Robert underwent multiple surgeries to repair the gunshot injuries to his face, upper back, and abdomen. While recuperating in the hospital, Robert identified a photograph of defendant as Valley J.

During a search of defendant's grandparents' house, the police recovered a green folder with the written notation, " Mista Valley Jay, MVGC Crips." The folder contained paperwork bearing both defendant's real name and the moniker " Valley Jay." Defendant was later taken into custody in Los Angeles for drinking in [168 Cal.Rptr.3d 648] public; he gave the arresting officer a couple of false names.

Robert was one of the three main witnesses in the guilt phase, and he testified as follows. On the night of the shooting, defendant came to Robert's house in a minivan containing at least three other individuals. Defendant got out and knocked on the door. As Robert picked up his .45-caliber handgun and went to answer the door, he heard Monique go into the bathroom down the hall. Robert let defendant in and locked the door behind him. Defendant owed Robert $ 150 from a previous drug transaction and wanted to get additional drugs. Robert told defendant he did not have any drugs for him that night and said they could discuss the matter again the next morning. During the course [319 P.3d 936] of this conversation, Robert set his gun down on the kitchen counter.

As defendant walked toward the door to leave, he suddenly pulled out a gun and shot Robert in the face from one or two feet away. Robert fell to the floor and looked up to see defendant struggling with his gun, which apparently had jammed. As Robert started to pull himself up from the floor, defendant opened the door. One of defendant's companions then entered and shot Robert in the side while saying, " Where's the money? Where's the drugs?" and, " Let's get the bitch too." At least one other person also entered the house. When the men asked where the drugs were hidden, Robert pointed

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to the light in the recessed kitchen ceiling and then heard the light cover hit the ground. Robert began losing consciousness and was only vaguely aware of hearing additional gunshots. He did not recall being shot a third time. After the men left, Robert regained consciousness. Thinking he was dying, Robert wrote defendant's name in blood on the kitchen floor and then somehow managed to call for help. Although drugs and large sums of cash had been in the house, it appeared nothing was taken.

The second main witness was Kevin Jackson (Jackson), who was unrelated to defendant. Jackson testified that a day or two after the shooting, he was smoking marijuana with defendant and " Alex" and asked whether they had heard that Robert and Monique had been shot and killed. Defendant replied, " Yeah. So what?" A short time later, defendant told Jackson, " Don't trip, but I did that."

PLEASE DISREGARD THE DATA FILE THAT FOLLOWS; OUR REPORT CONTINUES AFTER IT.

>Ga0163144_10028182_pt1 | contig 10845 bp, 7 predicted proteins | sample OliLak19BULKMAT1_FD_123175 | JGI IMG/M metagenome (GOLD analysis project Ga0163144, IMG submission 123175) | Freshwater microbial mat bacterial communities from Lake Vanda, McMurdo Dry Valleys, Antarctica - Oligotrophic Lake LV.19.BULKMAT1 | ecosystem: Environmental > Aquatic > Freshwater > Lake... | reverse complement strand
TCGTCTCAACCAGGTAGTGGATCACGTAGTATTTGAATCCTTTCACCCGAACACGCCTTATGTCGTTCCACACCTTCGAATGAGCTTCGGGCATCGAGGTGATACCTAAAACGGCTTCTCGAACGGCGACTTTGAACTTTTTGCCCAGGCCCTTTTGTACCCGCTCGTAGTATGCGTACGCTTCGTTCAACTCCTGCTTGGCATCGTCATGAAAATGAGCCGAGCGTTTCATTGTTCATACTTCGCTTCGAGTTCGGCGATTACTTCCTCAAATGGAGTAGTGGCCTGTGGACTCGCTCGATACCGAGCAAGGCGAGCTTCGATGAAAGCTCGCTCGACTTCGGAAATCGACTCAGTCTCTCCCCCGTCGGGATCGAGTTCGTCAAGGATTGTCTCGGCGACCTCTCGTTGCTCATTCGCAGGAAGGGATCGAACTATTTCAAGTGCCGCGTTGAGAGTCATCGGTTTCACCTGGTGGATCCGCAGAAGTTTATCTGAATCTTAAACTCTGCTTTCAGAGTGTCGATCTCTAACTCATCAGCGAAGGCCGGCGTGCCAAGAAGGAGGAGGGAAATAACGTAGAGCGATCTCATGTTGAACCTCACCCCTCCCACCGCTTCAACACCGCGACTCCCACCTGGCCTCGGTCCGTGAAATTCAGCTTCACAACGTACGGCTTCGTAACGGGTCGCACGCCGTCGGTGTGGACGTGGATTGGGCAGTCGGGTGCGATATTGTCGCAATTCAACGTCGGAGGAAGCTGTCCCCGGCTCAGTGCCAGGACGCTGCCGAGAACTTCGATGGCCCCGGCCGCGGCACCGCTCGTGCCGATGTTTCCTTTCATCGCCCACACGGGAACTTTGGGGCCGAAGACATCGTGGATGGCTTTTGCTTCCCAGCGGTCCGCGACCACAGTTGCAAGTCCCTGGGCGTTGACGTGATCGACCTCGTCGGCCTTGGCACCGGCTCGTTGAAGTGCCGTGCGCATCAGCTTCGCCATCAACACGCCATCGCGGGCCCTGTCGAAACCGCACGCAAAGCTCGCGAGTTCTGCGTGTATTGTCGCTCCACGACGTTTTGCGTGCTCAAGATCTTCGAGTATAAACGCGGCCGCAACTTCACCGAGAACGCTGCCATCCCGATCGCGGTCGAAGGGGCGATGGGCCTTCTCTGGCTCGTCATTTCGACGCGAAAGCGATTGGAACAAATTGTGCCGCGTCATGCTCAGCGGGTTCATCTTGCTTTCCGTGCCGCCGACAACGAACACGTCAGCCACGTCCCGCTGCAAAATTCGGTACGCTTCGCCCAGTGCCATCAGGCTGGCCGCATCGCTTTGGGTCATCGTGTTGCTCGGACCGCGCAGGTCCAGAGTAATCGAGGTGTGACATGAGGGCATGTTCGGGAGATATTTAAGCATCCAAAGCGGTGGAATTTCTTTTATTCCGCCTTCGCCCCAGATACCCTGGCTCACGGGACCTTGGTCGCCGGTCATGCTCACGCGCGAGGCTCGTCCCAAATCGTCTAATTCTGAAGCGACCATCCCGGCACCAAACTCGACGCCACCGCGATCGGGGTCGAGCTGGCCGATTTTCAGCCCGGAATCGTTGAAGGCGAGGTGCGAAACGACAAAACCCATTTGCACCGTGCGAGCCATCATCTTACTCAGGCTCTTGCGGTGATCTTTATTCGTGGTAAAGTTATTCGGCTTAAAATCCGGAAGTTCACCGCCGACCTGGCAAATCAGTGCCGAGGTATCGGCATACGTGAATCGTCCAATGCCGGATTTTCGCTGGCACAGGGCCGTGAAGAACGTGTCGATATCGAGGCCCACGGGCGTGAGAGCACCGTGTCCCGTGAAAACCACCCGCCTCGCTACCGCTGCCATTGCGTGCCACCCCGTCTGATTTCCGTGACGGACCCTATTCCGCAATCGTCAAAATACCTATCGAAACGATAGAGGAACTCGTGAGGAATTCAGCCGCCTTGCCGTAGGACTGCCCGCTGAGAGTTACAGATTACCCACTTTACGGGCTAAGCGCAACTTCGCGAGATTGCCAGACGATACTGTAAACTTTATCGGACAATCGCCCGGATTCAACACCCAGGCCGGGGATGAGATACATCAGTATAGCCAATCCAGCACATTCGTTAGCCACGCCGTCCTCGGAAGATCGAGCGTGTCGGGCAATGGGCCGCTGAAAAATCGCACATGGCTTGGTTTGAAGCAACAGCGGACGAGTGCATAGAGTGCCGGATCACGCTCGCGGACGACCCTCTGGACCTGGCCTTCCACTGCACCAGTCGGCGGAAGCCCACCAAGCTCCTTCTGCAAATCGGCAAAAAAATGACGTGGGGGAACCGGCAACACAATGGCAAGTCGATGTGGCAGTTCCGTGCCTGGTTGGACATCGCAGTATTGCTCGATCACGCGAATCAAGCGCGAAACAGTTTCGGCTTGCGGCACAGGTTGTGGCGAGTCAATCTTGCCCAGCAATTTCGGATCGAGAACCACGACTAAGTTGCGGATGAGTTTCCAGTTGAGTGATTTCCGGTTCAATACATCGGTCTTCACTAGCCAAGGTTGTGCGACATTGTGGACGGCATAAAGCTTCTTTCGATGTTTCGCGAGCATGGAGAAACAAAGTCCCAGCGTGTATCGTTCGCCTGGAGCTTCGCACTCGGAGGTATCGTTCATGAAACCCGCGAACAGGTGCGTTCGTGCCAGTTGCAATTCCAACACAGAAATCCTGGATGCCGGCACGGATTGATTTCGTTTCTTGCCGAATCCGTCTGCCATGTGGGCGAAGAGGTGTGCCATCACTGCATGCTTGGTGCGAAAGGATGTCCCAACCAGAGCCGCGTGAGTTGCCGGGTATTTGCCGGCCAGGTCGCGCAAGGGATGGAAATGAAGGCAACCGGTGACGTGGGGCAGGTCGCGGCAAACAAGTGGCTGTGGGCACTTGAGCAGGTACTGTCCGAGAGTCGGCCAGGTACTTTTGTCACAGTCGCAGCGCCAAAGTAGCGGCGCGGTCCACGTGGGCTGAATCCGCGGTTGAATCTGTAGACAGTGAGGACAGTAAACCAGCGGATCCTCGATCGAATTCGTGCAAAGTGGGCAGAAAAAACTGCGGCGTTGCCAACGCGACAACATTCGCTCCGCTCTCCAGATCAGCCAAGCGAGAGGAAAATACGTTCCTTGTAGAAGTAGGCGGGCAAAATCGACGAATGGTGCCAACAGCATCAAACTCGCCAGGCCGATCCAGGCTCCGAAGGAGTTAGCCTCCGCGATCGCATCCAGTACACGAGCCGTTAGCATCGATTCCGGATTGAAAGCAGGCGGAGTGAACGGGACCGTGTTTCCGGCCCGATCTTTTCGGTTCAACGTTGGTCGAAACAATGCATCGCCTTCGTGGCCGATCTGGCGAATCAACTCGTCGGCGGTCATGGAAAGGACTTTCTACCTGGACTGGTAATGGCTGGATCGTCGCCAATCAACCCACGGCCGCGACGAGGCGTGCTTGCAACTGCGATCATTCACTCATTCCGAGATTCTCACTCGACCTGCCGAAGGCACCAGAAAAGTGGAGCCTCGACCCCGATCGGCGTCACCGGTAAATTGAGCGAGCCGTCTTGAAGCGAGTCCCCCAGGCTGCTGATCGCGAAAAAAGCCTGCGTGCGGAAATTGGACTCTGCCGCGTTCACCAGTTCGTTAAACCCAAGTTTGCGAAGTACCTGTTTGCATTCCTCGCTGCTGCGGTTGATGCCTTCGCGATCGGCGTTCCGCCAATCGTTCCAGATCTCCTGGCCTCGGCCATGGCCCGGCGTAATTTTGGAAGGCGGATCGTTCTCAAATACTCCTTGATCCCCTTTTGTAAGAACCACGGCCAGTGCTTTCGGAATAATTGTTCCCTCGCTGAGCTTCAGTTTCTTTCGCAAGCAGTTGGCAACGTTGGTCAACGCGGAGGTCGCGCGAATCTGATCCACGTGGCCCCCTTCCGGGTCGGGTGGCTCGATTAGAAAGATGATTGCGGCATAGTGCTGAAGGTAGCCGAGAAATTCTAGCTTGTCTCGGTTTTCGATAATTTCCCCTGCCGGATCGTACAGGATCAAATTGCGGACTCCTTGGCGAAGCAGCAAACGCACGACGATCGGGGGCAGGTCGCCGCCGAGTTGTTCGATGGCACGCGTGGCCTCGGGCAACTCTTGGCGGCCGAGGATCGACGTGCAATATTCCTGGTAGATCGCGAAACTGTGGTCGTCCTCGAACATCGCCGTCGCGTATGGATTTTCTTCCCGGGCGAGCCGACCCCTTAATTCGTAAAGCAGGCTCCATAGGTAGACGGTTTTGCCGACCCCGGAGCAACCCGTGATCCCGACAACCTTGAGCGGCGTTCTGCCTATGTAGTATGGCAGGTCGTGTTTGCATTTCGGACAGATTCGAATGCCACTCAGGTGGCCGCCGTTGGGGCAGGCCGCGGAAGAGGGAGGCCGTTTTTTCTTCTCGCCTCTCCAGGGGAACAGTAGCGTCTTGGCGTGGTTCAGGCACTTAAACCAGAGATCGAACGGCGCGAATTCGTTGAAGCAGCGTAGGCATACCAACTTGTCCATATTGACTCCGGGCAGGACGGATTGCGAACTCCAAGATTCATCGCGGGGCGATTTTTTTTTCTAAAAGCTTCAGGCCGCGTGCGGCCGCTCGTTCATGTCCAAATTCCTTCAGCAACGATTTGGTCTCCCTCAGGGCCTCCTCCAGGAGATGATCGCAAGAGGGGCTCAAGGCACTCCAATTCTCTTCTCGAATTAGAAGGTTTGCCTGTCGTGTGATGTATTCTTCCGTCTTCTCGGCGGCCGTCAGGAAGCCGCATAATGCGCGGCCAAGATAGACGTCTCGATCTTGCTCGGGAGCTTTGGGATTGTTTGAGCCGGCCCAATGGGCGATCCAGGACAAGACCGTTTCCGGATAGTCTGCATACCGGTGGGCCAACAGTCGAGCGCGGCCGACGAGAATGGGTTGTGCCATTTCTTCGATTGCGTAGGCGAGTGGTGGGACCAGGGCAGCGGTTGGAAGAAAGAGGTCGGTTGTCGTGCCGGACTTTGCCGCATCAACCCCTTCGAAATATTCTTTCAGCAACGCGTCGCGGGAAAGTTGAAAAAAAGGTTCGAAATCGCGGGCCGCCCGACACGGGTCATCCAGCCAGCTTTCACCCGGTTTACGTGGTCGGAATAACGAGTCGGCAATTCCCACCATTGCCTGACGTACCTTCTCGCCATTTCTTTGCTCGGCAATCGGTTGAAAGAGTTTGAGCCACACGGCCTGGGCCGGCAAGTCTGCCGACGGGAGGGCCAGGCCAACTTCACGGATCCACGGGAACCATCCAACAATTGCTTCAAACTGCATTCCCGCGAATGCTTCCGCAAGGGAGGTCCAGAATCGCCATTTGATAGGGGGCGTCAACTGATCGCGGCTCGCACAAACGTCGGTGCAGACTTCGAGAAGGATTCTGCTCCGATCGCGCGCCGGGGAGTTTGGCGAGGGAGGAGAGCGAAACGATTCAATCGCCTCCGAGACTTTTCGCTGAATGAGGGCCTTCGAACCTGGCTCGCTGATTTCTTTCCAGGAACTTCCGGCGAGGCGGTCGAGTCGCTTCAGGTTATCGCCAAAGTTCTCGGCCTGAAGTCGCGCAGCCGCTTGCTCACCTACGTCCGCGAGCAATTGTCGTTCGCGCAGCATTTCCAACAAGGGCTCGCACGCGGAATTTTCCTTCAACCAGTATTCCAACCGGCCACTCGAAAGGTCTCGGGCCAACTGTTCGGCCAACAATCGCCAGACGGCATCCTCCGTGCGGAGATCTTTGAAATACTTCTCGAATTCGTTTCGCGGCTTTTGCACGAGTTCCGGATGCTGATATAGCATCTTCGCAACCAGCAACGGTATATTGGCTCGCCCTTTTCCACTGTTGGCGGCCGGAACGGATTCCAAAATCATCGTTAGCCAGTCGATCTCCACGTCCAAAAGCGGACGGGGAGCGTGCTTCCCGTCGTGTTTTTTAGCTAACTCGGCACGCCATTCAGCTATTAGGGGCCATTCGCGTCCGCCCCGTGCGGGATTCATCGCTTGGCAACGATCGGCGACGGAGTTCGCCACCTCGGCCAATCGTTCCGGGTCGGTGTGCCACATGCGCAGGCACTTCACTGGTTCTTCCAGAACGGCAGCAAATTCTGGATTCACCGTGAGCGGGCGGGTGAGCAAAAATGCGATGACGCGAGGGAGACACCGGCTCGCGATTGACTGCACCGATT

Defendant then described to Jackson a version of the events that largely tracked Robert's testimony. Defendant said he had gone to purchase drugs from Robert, but there had been a dispute about the money defendant owed Robert. Defendant felt that Robert had " disrespect[ed]" him, and defendant decided " to take what he came for instead of paying for it." Defendant left the house and went to the car where his friends were waiting. He told them he was going to " jack" Robert and " take everything [he] had." Defendant returned to the house, and Robert answered the door holding a gun. When Robert put the gun on the counter, defendant pulled out his own gun. Robert was substantially bigger than defendant, and he jumped at defendant and tried to take defendant's gun. Defendant had recently been hospitalized following a motorcycle accident and " couldn't take a chance on [Robert] grabbing him," so defendant stepped back and shot Robert. Defendant then let in his " homies," and one of them told him to finish what he started. Defendant found Monique in another part of the house. While she was down on the floor, he grabbed her by the hair and asked her where the money was. Monique replied, " What money?" Defendant then " blew her brains out," using a gun he had borrowed from one of his cohorts. During [168 Cal.Rptr.3d 649] their conversation, defendant opened a nightstand drawer and showed Jackson the gun he used to shoot Robert.